I’m making fun of the title a bit (because calling anything “x-treme” these days sounds passé) but the Center for Science in the Public Interest does have an interesting report on the truly calorie-laden dishes at mainstream chain restaurants like Ruby Tuesdays, Cheesecake Factory, Uno Chicago Grill, and Cold Stone Creamery.
“Burgers, pizzas, and quesadillas were never health foods to begin with, but many restaurants are transmogrifying these foods into ever-more harmful new creations, and then keeping you in the dark about what they contain,” said Michael F. Jacobson, executive director of the Center for Science in the Public Interest (CSPI). “Now we see lasagna with meatballs on top; ice cream with cookies, brownies, and candy mixed in; ‘Ranchiladas,’ bacon cheeseburger pizzas, buffalo-chicken-stuffed quesadillas, and other hybrid horribles that are seemingly designed to promote obesity, heart disease, and stroke.”
Actually from a public relations point of view, I admire the way the report is put together. They use pictures and short blurbs. There’s a regular press release but the “report” is more like a three-page flyer.
Now there’s a little bit of hyperbole in the sense that in order to make their point in a few cases, CSPI adds two items together to explain how bad the food is.
Though fast-food chains or coffee shops typically serve much smaller portions than these and other major table-service restaurants, they too can provide some startlingly high-calorie items. A venti-sized White Chocolate Mocha and a blueberry scone from Starbucks would provide 1,100 calories—or about as much as one would find in a Burger King bacon double cheeseburger, medium fries, and medium Coke.
So do people typically order both the LARGEST SIZE mocha (actually, make that white-chocolate mocha, so it has extra syrup in it) and a scone? Maybe in some cases. Maybe in a lot of cases for all I know. I’m just pointing out that I do think the VP from Rudy Tuesdays has a bit of a point here.
Of course, most restaurants also offer less bulge-inducing options. Richard Johnson, senior vice president for Ruby Tuesday, noted that his chain also features lower-calorie menu items, including grilled chicken, steamed vegetables, a salad bar and other healthier fare.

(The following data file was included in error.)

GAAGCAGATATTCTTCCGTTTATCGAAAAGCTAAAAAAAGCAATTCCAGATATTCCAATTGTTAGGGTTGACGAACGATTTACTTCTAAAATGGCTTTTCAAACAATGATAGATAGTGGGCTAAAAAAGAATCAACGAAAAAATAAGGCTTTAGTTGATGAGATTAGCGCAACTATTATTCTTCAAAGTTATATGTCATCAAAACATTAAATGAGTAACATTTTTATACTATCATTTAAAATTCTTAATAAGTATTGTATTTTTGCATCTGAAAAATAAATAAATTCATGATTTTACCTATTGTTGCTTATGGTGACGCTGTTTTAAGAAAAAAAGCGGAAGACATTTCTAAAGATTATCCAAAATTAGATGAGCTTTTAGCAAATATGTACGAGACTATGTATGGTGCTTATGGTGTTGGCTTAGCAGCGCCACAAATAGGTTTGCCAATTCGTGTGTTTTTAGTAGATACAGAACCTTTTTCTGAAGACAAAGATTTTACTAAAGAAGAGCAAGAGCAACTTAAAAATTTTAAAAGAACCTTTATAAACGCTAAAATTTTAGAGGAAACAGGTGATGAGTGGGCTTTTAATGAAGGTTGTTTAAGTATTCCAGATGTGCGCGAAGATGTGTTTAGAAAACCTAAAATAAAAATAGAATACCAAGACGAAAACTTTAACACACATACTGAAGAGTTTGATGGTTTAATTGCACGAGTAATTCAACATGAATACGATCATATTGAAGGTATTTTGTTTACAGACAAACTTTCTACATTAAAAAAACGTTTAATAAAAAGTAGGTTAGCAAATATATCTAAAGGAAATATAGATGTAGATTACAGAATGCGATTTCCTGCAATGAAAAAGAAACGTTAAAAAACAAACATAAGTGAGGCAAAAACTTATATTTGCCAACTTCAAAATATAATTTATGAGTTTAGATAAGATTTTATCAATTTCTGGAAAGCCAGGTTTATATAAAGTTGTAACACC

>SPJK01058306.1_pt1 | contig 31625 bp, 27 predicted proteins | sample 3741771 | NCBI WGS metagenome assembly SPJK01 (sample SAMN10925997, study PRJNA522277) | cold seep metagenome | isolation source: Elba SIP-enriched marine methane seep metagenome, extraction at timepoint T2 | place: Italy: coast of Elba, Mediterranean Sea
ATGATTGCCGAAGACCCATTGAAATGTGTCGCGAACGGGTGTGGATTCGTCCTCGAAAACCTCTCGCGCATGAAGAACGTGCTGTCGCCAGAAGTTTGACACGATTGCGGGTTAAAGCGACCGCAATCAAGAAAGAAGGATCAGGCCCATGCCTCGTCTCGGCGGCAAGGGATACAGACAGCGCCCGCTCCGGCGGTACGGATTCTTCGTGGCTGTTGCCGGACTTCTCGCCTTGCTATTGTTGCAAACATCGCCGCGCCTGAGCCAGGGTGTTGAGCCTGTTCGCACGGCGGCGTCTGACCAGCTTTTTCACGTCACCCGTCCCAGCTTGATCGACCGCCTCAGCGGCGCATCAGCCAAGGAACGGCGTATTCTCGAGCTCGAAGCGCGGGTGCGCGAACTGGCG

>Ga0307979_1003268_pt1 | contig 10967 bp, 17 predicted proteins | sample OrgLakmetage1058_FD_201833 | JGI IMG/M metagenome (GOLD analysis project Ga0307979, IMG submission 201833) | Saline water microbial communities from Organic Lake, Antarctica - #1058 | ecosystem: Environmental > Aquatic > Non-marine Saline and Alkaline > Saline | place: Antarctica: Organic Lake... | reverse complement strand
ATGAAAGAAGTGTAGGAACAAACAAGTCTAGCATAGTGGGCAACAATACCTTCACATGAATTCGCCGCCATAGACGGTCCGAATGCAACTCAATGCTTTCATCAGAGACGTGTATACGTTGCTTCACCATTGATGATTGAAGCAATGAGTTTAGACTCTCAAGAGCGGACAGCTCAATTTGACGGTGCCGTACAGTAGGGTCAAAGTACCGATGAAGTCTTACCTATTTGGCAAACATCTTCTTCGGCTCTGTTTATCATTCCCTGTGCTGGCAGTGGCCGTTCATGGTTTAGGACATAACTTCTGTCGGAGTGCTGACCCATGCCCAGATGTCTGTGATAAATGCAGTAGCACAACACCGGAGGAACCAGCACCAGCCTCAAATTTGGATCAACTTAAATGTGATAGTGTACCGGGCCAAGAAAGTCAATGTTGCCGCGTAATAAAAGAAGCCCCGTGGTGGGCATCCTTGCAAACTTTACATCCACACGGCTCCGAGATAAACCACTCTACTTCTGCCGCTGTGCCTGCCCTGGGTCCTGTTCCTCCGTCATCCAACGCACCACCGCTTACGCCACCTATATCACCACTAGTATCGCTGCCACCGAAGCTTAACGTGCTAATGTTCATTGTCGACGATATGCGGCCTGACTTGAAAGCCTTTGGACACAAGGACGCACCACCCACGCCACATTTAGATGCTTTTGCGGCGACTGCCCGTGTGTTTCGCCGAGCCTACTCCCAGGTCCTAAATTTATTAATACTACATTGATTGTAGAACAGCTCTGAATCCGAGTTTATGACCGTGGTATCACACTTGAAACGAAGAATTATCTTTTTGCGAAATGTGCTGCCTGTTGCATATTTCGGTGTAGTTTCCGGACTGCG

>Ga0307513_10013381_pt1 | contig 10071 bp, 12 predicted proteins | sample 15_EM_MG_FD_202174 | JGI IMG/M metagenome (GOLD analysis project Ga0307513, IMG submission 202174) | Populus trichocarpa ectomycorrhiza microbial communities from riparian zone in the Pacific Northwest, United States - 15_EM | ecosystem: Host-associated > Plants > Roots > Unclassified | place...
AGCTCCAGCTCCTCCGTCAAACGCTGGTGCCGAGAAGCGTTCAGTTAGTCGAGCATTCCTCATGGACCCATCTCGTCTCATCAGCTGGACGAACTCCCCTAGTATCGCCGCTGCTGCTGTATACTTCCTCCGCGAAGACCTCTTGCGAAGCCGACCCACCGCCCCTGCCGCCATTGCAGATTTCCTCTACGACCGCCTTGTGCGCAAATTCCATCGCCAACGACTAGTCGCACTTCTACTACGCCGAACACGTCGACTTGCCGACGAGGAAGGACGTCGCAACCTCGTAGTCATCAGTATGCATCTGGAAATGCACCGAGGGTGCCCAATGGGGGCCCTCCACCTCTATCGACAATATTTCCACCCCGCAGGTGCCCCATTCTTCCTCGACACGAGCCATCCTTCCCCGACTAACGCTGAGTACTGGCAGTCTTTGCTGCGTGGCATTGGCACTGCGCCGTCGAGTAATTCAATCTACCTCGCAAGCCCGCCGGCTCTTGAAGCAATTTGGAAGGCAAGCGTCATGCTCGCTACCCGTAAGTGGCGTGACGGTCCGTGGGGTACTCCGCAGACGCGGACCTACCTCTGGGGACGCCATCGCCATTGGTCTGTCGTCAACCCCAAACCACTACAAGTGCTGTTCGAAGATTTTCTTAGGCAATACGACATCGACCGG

“We think it’s interesting that they chose two of the items on the menu that are probably the highest-calorie items,” he said of the Center for Science in the Public Interest report.
But that said I think the Center’s main point, that restaurants are actually making their entrees tastier by packing on dangerous amounts of calories and then doing what they can to hide how unhealthy it is, is valid.
The one about Cold Stone Creamery got to me. (Maybe because it’s the one restaurant I have frequented). Even the sizes at CSC “Gotta Have It, Love It and Like It” are trying to keep people from recognizing their choices are “the large/medium/small.” (Of course, in practice I’ve noticed people still tend to order things as “small/medium/large” because people hate calling things by stupid marketing names.)
The issue with portion-control is that it’s really hard to track. I think I’ve talked about this study about bowl-size and appetite before and how this guy showed that even people who KNOW that bowl-size/plate-size effects how much they eat still fall into the same trap of eating more if the bowl/plate is larger. Moving ice cream from the regular sugar cone to the waffle cone (and then chocolate-coating the waffle cone) guarantees you’ll want to pack more ice cream in your waffle cone.